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THE A-TEAM complete on Blu-ray

Wednesday, 19 October 2016 23:00 Written by 

The A-Team - Out now complete on Blu-ray“In 1972, a crack commando unit was sent to prison by a military court for a crime they didn't commit. These men promptly escaped from a maximum security stockade to the Los Angeles underground. Today, still wanted by the government, they survive as soldiers of fortune. If you have a problem, if no one else can help, and if you can find them, maybe you can hire... the A-Team.”

It was one of the biggest ‘cult’ shows of its time, playing out over five seasons, and now it’s come to the UK in restored high definition. Hannibal, BA, Face and Murdock were seen in 97 episodes which are all available in a 22-disc Blu-ray set! And you had the opportunity to win a set, just for nominating your favourites in this year's Cult TV Awards.

The A-Team launched after the Super Bowl in July 1983, and soon became a breakout hit. In their black GMC Vandura van with the red stripes, co-creators Stephen J Cannell and Frank Lupo were given this first project at NBC by Brandon Tartikoff, the network’s entertainment president. Cannell notes that he went in to pitch Stingray (UK title This Man Is Dangerous – which would eventually get made in 1985), but Tartikoff had his own idea of the type of show he wanted. He didn’t relay the format to the duo, he gave them the title, and an idea of the style required. Some elements of “Mad Max”, “The Dirty Dozen”, and “The Magnificent Seven, with Mission: Impossible mixed in, and ‘Mr T from “Rocky III” driving the car’.

Cannell and Lupo went away, had a think, and went back to Tartikoff with what we all now know as the show where Hannibal notes he “loves it when a plan comes together”. Well, with one exception.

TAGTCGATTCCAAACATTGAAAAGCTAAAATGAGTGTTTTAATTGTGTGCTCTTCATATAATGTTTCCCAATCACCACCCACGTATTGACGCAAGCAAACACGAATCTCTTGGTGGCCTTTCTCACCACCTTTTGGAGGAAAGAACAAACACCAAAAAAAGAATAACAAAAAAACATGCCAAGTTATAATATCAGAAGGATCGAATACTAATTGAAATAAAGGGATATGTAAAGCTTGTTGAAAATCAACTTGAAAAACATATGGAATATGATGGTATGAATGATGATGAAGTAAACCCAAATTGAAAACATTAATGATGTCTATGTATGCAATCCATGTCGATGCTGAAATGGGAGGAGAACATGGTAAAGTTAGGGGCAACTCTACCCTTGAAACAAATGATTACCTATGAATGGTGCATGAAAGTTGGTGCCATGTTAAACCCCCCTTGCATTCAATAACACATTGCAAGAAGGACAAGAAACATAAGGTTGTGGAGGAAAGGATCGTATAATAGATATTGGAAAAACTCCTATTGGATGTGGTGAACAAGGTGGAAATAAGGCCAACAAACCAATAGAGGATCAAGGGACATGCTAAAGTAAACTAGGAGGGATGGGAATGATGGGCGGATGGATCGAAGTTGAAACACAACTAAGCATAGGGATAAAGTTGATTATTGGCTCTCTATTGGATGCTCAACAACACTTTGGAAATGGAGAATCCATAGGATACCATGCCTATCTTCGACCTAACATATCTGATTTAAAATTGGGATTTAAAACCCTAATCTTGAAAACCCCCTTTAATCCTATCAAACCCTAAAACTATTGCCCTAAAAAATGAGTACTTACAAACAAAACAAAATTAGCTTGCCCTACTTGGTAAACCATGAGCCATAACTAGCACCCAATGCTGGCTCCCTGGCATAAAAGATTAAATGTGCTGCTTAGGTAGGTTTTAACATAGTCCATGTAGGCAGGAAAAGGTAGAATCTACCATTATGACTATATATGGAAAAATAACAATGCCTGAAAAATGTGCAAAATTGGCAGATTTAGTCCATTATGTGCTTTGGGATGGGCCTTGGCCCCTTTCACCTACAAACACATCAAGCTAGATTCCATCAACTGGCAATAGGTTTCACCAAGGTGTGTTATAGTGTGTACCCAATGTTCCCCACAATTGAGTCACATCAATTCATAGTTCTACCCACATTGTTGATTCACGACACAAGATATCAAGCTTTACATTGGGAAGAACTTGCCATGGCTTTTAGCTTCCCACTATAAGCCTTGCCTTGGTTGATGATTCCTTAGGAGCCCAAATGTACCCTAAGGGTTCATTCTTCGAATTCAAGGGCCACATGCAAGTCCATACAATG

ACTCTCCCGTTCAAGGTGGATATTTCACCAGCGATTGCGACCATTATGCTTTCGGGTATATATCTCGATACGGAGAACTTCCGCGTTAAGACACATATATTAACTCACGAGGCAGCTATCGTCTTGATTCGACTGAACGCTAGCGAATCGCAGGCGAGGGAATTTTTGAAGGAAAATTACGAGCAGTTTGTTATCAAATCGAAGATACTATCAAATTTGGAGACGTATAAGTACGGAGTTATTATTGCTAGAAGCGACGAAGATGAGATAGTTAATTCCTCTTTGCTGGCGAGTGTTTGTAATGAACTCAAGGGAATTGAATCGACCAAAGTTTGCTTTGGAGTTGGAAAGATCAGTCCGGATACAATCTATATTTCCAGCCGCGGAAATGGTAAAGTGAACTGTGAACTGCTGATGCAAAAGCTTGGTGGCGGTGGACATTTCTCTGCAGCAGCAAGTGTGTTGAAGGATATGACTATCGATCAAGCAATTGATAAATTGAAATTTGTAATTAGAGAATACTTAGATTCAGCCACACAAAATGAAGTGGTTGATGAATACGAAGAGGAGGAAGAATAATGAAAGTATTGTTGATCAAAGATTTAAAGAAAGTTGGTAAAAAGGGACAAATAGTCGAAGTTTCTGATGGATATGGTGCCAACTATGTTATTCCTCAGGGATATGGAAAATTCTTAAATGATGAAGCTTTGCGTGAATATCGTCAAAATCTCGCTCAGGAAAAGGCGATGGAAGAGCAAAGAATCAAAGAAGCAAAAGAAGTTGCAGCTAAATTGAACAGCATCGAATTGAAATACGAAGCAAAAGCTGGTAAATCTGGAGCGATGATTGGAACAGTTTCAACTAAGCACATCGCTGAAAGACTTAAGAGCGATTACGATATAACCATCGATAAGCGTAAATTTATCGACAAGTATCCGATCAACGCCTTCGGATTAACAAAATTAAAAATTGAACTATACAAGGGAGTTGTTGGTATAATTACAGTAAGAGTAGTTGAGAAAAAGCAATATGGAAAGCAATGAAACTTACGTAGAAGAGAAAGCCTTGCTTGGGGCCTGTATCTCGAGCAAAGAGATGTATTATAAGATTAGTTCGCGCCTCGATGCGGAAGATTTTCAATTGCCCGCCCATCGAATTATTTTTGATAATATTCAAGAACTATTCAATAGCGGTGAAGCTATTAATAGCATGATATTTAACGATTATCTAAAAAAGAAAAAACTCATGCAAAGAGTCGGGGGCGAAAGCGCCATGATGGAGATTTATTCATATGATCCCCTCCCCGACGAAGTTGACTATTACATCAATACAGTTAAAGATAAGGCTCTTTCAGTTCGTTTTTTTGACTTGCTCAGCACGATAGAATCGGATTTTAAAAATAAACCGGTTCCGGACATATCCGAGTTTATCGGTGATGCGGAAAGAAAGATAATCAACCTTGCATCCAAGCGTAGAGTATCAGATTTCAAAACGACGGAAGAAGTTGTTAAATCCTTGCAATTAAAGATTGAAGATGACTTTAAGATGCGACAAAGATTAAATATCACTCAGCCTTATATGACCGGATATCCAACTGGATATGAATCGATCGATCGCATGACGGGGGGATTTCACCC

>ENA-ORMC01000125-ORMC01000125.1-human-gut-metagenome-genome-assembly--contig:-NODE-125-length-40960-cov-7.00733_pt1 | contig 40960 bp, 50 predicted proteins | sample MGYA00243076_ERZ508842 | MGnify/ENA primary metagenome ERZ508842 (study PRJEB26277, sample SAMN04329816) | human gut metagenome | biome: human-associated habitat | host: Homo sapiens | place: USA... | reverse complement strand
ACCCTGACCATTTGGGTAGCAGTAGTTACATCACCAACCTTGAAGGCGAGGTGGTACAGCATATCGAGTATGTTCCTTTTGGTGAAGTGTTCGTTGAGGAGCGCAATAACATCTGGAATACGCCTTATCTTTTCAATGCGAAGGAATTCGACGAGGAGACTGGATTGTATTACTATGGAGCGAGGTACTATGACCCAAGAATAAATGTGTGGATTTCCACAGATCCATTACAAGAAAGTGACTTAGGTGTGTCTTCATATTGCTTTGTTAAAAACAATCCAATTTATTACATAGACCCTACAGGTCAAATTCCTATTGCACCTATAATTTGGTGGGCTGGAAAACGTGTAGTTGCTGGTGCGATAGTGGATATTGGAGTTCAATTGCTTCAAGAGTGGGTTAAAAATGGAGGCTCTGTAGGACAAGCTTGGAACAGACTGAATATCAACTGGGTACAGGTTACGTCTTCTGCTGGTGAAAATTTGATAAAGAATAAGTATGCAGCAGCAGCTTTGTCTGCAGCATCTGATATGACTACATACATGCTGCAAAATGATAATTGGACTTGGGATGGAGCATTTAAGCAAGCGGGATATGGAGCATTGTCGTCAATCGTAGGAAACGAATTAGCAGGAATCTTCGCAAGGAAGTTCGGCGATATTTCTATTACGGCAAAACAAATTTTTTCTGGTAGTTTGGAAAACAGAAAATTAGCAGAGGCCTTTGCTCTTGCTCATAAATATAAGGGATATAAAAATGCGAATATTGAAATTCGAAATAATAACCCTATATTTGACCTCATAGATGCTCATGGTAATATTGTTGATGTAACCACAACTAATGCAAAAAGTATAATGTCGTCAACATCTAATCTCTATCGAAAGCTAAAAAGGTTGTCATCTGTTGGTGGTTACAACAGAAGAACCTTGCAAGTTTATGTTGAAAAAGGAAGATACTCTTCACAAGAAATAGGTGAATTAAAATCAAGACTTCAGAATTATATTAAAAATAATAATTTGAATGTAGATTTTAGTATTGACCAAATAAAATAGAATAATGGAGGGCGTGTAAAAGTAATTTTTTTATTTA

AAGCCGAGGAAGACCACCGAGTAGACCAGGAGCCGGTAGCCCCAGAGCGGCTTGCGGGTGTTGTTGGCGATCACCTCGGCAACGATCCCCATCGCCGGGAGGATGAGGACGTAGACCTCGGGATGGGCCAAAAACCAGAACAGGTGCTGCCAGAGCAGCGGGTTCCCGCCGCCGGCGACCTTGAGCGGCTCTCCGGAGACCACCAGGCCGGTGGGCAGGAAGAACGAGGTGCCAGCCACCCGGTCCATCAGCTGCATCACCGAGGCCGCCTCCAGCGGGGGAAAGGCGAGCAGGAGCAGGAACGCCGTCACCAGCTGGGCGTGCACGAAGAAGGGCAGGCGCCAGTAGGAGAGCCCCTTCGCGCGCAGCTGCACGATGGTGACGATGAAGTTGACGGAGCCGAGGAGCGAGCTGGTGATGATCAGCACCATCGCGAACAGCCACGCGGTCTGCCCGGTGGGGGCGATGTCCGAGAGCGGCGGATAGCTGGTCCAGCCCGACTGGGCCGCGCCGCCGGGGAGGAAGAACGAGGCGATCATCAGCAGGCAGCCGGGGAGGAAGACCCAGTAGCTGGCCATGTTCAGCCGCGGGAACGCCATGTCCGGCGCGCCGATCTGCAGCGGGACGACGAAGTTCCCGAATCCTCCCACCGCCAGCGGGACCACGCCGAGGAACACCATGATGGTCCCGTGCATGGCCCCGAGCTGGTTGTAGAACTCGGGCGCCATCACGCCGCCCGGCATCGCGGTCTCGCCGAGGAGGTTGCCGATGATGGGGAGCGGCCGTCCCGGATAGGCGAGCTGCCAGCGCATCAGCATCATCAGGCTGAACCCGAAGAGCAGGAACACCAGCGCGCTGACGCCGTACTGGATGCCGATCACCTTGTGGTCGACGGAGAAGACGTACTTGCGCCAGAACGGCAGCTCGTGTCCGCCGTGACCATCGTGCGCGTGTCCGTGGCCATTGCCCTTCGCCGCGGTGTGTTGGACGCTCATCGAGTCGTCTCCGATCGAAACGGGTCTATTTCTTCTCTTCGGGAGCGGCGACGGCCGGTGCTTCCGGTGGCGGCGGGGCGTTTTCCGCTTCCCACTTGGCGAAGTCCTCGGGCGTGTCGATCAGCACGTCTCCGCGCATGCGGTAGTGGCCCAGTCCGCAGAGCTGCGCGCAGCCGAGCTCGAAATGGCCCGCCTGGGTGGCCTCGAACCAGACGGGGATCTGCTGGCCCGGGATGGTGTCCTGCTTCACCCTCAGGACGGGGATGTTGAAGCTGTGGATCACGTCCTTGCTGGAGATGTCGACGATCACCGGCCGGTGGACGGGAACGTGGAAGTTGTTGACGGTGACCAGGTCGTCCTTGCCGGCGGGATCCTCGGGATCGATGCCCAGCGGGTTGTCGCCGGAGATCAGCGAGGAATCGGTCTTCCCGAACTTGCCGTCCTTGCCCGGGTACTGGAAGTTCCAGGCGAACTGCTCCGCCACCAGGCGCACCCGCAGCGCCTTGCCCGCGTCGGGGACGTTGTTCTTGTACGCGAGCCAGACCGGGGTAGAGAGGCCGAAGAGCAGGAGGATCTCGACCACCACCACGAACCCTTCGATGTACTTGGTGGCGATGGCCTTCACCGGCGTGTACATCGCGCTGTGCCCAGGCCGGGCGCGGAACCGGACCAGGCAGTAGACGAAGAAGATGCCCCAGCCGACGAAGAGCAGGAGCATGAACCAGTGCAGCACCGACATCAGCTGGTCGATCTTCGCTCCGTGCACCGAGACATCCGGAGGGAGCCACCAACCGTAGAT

Hannibal was conceived as the star of the show. Although George Peppard (Banacek) got the role, there are reports that James Coburn (“Our Man Flint”) had been considered – both actors were born in the same year, 1928, and certainly those who know Coburn’s work can see how he would have worked in the main role.

Face was played by Tim Dunigan (Captain Power and the Soldiers of the Future, Mr Smith) in the pilot movie. The role was soon recast with Dirk Benedict because Dunigan was deemed “too young and too tall”. According to Dunigan himself, the Vietnam War ended during his sophomore year of high school. Lupo and Cannell are on record as saying they had wanted Dirk Benedict (the original Starbuck from Battlestar Galactica) from the start, but were overridden by the network executives. So, when the chance came, the role was recast for the series.

NBC executives also wanted the character of Murdock (Dwight Schultz, who would go on to play Reg Barclay in the Star Trek universe), to be removed from the format, as they felt that he was too “over-the-top”. However, test audiences for the pilot movie loved Murdock and gave him the highest approval ratings. And so, the executives relented.

However, to many, the star of the male quartet was Mr T, who would play the engineer BA ‘Bad Attitude’ Baracus, with skills to make something useful out of whatever was to hand. It’s no secret that Mr T and George Peppard weren’t that amiable. It’s reported that Peppard would only refer to Mr T as “the man with the gold”, and was jealous of Mr T being seen as the star of the show.